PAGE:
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Positively Wired

WHAT does it mean to be positively wired and WHY is it so important?

Let’s unpack it shall we?

Positively wired to me is essentially practicing positive psychology, reinforcing the positive aspects of self to boost confidence and self-belief.

Strengthening these aspects allows us to live our best version in life. This isn’t to say that we should ignore, negate or avoid focus on the in unfavourable or neutral traits we possess but to identify and develop ways to build these also.

This form of self-exploration has far-reaching benefits on all facets of our lives. As humans, it’s our primal nature that is registered for identifying the negative experiences, foods, and people as it was our forms of survival mechanisms.

We were wired this way to survive!

Certain foods, bitter and astringent, we would baulk at them and prefer tasty berries or wild caught fish, hunted animals as we had favourability for these foods.

Remember as kids disliking certain foods? Our taste bids develop as we age, however our psychology is still somewhat stuck as a 3 year baulking at broccoli. Time to overhaul!

This is where self-exploration and development though positive psychology and reinforcement, behaviour change and habit formation re-wires our neurological pathways to re-frame these old beliefs.

Dr. Martin Seligman the “father” of Positive Psychology along with author of Authentic Happiness and Flourish, Dr. Christopher Peterson, developed an online tool, the VIA character strengths survey.

Dr. Seligman theorizes that the 24 VIA character strengths are the pathways to each of the 5 areas of well-being (PERMA).

They underpin each element - utilizing your highest strengths leads to:

More positive emotion;

More engagement;

Better relationships

More meaning; and

More accomplishments

1-5 Are your top strengths- what your best at, what skills you are already using

6-19 Are your middle strengths, create more opportunity to use

20-24 are your neutral/ less strengths- Do these appear accurate? Does it matter to you that these are rated less? What opportunities can you create to cultivate these in your daily life?

Having recently completed this survey myself, it sheds lights on certain aspects of self that are strong within my personality. There were some surprising characteristics that didn’t rate as highly as suspected, however this was explained to me that this can be due to this particular trait being a strong value that I already up hold.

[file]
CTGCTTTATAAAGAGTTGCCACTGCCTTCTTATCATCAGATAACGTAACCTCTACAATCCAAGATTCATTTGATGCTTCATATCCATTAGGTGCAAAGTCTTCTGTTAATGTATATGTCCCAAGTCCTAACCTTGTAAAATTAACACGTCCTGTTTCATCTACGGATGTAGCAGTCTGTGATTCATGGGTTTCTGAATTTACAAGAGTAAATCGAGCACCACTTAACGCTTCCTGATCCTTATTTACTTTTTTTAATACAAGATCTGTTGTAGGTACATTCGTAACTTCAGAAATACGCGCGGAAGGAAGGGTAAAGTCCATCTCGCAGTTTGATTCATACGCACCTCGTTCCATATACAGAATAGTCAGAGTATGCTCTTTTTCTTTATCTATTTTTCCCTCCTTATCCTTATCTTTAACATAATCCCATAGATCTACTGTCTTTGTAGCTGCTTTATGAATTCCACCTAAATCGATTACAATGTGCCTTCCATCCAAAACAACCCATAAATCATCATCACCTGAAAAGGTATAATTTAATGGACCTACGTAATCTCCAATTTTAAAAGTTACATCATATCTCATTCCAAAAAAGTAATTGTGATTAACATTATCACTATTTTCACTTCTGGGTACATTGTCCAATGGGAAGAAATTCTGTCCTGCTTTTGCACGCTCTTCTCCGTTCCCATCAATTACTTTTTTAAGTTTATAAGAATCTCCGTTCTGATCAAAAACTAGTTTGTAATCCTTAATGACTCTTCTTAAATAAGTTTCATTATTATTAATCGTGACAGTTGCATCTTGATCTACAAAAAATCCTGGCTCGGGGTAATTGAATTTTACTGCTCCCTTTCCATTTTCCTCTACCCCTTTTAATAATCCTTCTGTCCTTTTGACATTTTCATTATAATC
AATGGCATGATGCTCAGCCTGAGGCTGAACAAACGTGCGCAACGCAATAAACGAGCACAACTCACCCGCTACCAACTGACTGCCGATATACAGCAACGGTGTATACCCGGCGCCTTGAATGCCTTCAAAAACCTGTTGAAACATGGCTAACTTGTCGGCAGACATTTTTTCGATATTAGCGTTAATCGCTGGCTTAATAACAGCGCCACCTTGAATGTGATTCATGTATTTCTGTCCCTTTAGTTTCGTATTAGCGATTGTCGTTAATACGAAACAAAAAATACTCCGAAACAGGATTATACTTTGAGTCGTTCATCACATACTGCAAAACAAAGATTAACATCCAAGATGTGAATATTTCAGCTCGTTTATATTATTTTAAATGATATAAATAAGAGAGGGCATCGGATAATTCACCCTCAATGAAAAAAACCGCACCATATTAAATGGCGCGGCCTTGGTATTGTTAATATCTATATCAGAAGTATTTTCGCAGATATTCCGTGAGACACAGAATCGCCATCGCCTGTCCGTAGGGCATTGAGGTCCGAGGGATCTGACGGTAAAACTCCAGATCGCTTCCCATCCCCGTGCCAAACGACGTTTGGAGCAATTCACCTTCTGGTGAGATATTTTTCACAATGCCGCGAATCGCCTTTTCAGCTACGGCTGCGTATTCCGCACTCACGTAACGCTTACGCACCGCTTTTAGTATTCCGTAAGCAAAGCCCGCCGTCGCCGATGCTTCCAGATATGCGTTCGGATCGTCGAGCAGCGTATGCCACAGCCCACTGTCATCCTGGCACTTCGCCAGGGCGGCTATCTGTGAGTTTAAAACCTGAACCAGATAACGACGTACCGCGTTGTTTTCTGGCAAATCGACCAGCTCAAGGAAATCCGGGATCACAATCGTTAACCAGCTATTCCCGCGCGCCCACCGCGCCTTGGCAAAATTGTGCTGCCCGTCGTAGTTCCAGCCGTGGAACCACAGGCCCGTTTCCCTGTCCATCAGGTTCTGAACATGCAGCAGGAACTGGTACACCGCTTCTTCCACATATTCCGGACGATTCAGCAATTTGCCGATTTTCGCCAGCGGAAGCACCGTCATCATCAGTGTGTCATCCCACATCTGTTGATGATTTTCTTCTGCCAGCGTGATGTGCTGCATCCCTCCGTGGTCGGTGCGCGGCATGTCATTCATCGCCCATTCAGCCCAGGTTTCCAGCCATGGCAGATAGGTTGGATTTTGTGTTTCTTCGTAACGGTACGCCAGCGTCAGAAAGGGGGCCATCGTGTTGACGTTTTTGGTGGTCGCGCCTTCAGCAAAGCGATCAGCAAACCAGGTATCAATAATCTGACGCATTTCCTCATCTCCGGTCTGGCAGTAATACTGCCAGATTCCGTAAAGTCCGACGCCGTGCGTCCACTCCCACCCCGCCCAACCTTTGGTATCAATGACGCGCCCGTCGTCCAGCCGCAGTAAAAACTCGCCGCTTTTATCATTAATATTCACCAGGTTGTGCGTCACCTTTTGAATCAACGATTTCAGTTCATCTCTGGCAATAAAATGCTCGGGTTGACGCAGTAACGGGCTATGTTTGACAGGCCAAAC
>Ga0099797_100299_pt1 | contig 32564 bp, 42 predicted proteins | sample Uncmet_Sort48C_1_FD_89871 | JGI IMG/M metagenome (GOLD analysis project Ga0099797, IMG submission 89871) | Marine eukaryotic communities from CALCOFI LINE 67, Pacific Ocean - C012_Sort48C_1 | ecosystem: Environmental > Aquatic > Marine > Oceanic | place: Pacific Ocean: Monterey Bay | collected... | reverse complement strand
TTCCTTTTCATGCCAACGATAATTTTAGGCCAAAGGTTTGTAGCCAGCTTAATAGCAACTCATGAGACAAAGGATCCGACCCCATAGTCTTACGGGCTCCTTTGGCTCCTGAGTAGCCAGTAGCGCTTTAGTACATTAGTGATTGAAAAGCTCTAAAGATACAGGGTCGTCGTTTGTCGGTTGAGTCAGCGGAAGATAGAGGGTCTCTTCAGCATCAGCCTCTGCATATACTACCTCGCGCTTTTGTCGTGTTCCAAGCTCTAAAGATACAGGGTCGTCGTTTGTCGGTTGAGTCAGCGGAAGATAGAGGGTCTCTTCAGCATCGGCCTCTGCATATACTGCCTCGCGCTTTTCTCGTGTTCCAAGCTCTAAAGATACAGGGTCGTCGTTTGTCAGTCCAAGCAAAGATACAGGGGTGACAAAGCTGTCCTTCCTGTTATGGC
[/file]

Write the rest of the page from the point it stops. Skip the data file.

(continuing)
I invite you to check it out and share with me your own feedback.

Developing our strengths, neutral and perceived ‘weak’ characteristics allows us to build on these required to find our ultimate happiness. Our strengths weren’t always our strengths, it require repetition.

People are attuned to noticing distressing feelings, not so positive feelings such as accomplishment, happiness, surprise and love. This is called negative bias. We can often spend a lot of time worrying about things we don’t like or doing things that don’t make us happy.

To cultivate genuine happiness and joy, we need to pay attention to what we enjoy, what we are good at. What are your strengths? What characteristics do you want to develop? Kindness, compassion, love? Finding ways, activities in our daily lives to practice these, will bring more of what you want.

What do you find rewarding? What makes you laugh and forget time? To have fun, be present?

Often when we are anxious, overwhelmed or depressed we withdraw, avoid and lull in our self-imposed mess.

Reinvesting your body, mind and spirit in positive experiences, relationships and activities repeatedly will ultimately create a habit.

Michelle McQuid, an Organisational Psychologist well versed on Positive Psychology, whom I meet and worked through my own strengths recently said;

“People using their innate strengths are 6 x more engaged, confident, less stressed and less likely to suffer depression.”

You will derive more meaning, satisfaction and energy when your innate values are aligned with your strengths.

What are your strengths?

Amanda x

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